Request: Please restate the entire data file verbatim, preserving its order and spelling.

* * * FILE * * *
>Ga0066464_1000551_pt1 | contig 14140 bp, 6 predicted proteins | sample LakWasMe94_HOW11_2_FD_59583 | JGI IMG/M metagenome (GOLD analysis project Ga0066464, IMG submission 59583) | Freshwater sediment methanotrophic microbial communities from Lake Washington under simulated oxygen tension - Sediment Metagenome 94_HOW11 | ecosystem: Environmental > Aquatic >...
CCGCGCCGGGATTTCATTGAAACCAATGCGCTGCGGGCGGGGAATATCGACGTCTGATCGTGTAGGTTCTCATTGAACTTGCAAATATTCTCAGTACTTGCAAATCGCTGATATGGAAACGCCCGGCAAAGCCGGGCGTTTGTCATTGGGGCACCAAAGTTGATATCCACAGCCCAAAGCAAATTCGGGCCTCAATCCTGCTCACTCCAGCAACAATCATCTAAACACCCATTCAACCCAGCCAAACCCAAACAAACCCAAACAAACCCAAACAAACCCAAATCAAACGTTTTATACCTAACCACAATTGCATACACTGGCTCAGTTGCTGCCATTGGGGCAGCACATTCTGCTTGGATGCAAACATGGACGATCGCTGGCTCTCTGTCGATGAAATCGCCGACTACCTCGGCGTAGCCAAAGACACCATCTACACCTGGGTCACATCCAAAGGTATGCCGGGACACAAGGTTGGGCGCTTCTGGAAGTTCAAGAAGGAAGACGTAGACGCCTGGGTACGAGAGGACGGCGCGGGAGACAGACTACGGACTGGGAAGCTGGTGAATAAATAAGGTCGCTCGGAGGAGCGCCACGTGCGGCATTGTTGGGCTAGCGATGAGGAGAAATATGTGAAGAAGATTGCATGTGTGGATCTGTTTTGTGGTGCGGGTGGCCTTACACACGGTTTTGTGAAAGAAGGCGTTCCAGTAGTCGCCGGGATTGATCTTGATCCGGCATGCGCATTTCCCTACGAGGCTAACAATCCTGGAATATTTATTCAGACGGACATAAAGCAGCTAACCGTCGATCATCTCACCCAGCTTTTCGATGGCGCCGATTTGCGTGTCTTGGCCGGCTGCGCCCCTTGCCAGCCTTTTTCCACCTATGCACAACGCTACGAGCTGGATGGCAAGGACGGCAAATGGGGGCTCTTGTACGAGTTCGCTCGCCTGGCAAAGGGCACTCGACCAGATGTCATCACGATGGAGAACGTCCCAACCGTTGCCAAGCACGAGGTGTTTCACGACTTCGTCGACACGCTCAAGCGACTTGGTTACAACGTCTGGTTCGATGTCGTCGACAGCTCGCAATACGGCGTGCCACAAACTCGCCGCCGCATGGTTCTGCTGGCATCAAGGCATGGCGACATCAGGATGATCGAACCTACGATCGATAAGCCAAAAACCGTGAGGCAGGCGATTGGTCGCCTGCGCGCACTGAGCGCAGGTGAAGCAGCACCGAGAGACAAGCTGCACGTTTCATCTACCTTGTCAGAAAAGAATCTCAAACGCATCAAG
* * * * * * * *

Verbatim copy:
>Ga0066464_1000551_pt1 | contig 14140 bp, 6 predicted proteins | sample LakWasMe94_HOW11_2_FD_59583 | JGI IMG/M metagenome (GOLD analysis project Ga0066464, IMG submission 59583) | Freshwater sediment methanotrophic microbial communities from Lake Washington under simulated oxygen tension - Sediment Metagenome 94_HOW11 | ecosystem: Environmental > Aquatic >...
CCGCGCCGGGATTTCATTGAAACCAATGCGCTGCGGGCGGGGAATATCGACGTCTGATCGTGTAGGTTCTCATTGAACTTGCAAATATTCTCAGTACTTGCAAATCGCTGATATGGAAACGCCCGGCAAAGCCGGGCGTTTGTCATTGGGGCACCAAAGTTGATATCCACAGCCCAAAGCAAATTCGGGCCTCAATCCTGCTCACTCCAGCAACAATCATCTAAACACCCATTCAACCCAGCCAAACCCAAACAAACCCAAACAAACCCAAACAAACCCAAATCAAACGTTTTATACCTAACCACAATTGCATACACTGGCTCAGTTGCTGCCATTGGGGCAGCACATTCTGCTTGGATGCAAACATGGACGATCGCTGGCTCTCTGTCGATGAAATCGCCGACTACCTCGGCGTAGCCAAAGACACCATCTACACCTGGGTCACATCCAAAGGTATGCCGGGACACAAGGTTGGGCGCTTCTGGAAGTTCAAGAAGGAAGACGTAGACGCCTGGGTACGAGAGGACGGCGCGGGAGACAGACTACGGACTGGGAAGCTGGTGAATAAATAAGGTCGCTCGGAGGAGCGCCACGTGCGGCATTGTTGGGCTAGCGATGAGGAGAAATATGTGAAGAAGATTGCATGTGTGGATCTGTTTTGTGGTGCGGGTGGCCTTACACACGGTTTTGTGAAAGAAGGCGTTCCAGTAGTCGCCGGGATTGATCTTGATCCGGCATGCGCATTTCCCTACGAGGCTAACAATCCTGGAATATTTATTCAGACGGACATAAAGCAGCTAACCGTCGATCATCTCACCCAGCTTTTCGATGGCGCCGATTTGCGTGTCTTGGCCGGCTGCGCCCCTTGCCAGCCTTTTTCCACCTATGCACAACGCTACGAGCTGGATGGCAAGGACGGCAAATGGGGGCTCTTGTACGAGTTCGCTCGCCTGGCAAAGGGCACTCGACCAGATGTCATCACGATGGAGAACGTCCCAACCGTTGCCAAGCACGAGGTGTTTCACGACTTCGTCGACACGCTCAAGCGACTTGGTTACAACGTCTGGTTCGATGTCGTCGACAGCTCGCAATACGGCGTGCCACAAACTCGCCGCCGCATGGTTCTGCTGGCATCAAGGCATGGCGACATCAGGATGATCGAACCTACGATCGATAAGCCAAAAACCGTGAGGCAGGCGATTGGTCGCCTGCGCGCACTGAGCGCAGGTGAAGCAGCACCGAGAGACAAGCTGCACGTTTCATCTACCTTGTCAGAAAAGAATCTCAAACGCATCAAG